Kaplan–Meier estimates of disease-free survival (DFS) related to time interval between surgery and radiotherapy (p = 0.046)

Multivariate analysis confirmed that timing of RT is not an independent prognostic factor (p = 0.102) (Table 2). The HRs for the second and third group were 0.36 (95 % CI 0.10–1.24) and 0.18 (95 % CI 0.04–0.91), respectively, compared with the first group.

An analysis aiming to find correlation between local relapse or distant metastases and certain characteristics, as patient age, status of surgical margins or tumor histology, grade, and stage, was conducted, but no statistically significant differences were found among these subgroups.


The interval between BCS and postoperative RT in breast cancer treatment can significantly change. Causes of this variation could be patient compliance and socioeconomic status; geographic distribution of radiotherapy centers; long waiting lists; characteristics of patients and their cancer (age, prognostic factors, presence of comorbidities, etc.) [19], and surgical complications (slow wound healing, inflammation, or infections). Moreover, the waiting time for radiotherapy has increased dramatically during the last decades [20, 21] due to the increased demand for radiation treatments.

In theory, an excessive time to RT could be associated with an increased risk of local recurrence and with a subsequent increased risk of metastasis. Some radiobiological models [22] have shown a small decrease in local control of 1–2 % per month’s delay in treatment.

However, clinical data are not always consistent with this theory. No phase III trials have been published, but only several retrospective analyses: some experiences showed a positive association, while others did not find a clear correlation.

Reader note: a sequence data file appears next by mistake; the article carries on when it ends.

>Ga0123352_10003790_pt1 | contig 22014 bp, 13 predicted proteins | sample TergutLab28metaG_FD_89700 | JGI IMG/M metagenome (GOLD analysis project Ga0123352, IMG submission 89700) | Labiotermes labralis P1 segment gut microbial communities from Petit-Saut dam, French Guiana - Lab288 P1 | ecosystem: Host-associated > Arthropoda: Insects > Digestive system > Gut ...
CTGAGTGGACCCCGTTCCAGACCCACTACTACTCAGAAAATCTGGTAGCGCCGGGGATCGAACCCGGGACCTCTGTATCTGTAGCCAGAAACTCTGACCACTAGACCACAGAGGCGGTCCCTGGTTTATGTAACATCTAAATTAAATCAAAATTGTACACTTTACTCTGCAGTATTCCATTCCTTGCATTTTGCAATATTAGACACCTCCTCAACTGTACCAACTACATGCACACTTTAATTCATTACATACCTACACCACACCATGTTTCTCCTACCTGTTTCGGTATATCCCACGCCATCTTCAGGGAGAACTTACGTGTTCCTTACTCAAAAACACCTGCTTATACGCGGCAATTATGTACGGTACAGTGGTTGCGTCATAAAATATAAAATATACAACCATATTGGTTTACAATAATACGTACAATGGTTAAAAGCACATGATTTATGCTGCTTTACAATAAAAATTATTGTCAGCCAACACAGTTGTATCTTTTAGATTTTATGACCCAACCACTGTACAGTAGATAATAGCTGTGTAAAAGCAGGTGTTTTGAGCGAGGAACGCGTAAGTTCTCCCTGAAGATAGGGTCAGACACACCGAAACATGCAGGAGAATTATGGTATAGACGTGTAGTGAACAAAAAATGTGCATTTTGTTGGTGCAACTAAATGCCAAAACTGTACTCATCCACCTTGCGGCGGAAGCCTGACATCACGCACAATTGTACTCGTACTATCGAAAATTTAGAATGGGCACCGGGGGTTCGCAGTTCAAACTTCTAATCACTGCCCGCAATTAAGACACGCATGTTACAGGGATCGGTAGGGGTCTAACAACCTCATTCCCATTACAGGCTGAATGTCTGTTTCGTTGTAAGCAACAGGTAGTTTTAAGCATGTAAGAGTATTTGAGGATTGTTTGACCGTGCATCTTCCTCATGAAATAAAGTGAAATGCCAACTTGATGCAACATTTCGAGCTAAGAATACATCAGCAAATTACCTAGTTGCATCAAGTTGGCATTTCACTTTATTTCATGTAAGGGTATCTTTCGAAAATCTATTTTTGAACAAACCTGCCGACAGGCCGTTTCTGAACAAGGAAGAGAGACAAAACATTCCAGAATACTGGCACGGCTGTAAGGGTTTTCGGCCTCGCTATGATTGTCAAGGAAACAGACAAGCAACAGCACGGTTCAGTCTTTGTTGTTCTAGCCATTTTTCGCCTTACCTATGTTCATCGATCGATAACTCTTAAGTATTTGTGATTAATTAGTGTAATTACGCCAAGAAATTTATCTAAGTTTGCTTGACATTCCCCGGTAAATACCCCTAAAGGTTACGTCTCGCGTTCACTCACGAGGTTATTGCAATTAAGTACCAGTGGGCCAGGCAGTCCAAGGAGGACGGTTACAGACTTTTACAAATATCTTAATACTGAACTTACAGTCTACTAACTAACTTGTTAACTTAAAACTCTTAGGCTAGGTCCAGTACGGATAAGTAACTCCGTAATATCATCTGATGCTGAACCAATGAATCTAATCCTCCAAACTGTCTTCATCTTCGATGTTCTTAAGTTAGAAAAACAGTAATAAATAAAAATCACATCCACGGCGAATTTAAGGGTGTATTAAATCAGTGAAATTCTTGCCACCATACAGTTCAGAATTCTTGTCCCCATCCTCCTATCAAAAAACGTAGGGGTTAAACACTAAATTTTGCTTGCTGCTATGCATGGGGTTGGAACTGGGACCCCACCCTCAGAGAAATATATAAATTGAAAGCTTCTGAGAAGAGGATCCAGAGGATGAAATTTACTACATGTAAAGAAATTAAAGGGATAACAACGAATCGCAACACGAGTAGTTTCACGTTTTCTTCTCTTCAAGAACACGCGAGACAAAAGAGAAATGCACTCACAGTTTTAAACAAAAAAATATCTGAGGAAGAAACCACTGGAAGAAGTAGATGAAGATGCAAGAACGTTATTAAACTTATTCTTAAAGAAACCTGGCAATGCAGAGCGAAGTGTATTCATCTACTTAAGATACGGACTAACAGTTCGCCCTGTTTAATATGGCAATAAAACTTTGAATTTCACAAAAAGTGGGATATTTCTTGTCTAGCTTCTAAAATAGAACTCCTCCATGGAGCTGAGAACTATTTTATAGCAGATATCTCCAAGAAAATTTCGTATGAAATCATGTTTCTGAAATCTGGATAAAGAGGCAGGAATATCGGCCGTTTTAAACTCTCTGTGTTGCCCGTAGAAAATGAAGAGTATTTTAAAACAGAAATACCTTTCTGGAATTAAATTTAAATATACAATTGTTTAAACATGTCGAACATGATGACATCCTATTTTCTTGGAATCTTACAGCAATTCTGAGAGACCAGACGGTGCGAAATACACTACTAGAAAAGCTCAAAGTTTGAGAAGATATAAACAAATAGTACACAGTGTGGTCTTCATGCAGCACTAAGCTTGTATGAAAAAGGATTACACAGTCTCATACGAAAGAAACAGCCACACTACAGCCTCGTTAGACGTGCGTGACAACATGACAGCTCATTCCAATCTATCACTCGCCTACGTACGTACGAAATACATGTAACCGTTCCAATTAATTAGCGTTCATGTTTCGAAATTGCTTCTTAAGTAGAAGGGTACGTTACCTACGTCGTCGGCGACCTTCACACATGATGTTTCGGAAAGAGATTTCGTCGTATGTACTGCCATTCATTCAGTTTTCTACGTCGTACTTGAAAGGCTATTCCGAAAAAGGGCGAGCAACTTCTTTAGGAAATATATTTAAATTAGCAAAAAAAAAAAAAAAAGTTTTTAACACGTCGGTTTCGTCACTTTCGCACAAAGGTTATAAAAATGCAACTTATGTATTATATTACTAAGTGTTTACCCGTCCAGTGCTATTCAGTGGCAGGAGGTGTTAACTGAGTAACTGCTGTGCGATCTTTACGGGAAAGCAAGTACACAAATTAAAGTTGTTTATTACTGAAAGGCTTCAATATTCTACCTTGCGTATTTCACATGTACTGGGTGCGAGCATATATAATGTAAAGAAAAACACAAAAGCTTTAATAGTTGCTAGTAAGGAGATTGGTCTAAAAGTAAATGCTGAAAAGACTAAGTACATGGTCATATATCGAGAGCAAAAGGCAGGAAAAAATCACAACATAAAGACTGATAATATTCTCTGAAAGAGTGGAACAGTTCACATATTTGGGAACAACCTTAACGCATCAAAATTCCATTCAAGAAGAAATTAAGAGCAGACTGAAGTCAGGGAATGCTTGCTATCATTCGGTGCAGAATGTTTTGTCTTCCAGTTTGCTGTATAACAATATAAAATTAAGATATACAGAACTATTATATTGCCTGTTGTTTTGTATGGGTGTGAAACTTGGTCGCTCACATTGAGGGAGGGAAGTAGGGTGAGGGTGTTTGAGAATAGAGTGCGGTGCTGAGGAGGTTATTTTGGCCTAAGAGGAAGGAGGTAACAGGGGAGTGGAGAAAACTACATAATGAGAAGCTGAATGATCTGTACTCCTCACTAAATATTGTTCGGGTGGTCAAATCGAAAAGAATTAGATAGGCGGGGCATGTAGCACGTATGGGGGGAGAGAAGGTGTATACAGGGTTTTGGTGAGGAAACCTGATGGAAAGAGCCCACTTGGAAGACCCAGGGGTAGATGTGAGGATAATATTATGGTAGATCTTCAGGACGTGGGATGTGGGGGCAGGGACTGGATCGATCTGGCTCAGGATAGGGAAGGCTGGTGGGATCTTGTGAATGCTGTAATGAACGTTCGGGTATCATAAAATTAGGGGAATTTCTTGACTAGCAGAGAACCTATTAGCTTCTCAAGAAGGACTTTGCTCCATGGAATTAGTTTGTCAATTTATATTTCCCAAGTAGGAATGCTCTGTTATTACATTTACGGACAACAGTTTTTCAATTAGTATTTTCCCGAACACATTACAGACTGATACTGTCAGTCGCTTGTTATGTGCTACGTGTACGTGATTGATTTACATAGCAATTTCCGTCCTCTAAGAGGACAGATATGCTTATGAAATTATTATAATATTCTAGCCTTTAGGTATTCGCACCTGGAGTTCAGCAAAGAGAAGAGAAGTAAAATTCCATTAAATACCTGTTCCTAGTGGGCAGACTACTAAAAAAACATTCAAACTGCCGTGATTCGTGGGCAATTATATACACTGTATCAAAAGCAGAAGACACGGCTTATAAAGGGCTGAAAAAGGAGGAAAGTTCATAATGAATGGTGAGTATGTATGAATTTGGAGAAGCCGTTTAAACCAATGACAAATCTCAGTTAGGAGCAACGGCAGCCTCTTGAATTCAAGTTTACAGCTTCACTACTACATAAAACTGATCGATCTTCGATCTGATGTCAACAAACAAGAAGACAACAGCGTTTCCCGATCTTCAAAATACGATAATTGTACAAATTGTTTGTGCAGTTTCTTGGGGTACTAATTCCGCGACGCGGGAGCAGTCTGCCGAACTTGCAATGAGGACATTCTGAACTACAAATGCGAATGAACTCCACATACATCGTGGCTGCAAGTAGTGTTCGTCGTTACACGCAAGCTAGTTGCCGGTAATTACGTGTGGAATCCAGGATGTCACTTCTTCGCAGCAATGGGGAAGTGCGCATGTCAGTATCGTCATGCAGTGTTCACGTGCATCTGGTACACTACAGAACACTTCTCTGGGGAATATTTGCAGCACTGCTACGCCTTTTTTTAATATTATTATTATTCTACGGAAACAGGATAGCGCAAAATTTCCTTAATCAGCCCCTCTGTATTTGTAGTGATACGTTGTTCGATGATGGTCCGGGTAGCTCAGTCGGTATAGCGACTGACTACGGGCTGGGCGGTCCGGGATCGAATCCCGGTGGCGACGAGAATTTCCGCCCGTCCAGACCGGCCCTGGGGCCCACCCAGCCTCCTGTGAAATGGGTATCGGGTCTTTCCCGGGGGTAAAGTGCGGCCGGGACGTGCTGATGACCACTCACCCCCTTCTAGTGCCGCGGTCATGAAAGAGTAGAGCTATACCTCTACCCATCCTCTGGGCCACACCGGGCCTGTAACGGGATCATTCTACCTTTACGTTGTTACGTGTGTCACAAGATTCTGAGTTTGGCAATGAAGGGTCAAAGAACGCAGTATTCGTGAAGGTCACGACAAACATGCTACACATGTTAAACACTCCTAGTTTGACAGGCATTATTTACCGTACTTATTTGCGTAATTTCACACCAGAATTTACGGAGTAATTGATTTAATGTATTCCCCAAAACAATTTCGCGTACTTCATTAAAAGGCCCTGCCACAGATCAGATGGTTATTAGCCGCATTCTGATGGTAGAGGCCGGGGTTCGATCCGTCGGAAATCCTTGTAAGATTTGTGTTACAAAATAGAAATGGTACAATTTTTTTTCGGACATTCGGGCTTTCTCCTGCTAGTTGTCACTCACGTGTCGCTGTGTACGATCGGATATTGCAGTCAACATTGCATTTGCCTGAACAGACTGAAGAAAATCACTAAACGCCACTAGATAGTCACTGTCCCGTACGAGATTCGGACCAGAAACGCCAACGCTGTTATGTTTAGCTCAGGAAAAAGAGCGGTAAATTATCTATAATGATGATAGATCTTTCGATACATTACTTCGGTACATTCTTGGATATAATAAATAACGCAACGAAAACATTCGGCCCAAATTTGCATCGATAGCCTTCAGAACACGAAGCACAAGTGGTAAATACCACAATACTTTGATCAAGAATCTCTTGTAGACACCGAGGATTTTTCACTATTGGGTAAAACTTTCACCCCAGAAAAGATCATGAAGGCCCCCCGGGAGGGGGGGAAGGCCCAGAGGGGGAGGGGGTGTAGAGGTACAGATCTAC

One of the first studies on the relationship between waiting time for radiotherapy and clinical outcomes was conducted in 1985 at the Institut Gustave Roussy in France by Clarke et al [23]. They reviewed 436 patients with T1 and small T2 breast carcinoma, finding a significant increase in local relapse in the group that received radiotherapy more than 7 weeks after surgery. These results were not confirmed on multivariate analysis.

One of the largest studies published reviewed data concerning 13,907 women ≥65 years with stage I–II BC diagnosed and treated between 1991 and 1999 and not receiving chemotherapy, extracted from the surveillance, epidemiology, and end results (SEER) registry [24]. The Authors concluded that “patients who do not receive RT until more than 12 weeks after BCS appear to have poorer survival.” A successive SEER database analysis conducted in 2010 [25] showed that intervals over 6 weeks were associated with an increased incidence of local recurrence.

Many other retrospective studies found a significant correlation between a long RT delay and increased rate of local relapse, with or without impact on survival, in the same cohort of patients [16, 2628]. Simultaneously, another group of retrospective analyses conducted on similar patients failed to find a significant variation of these endpoints [2934].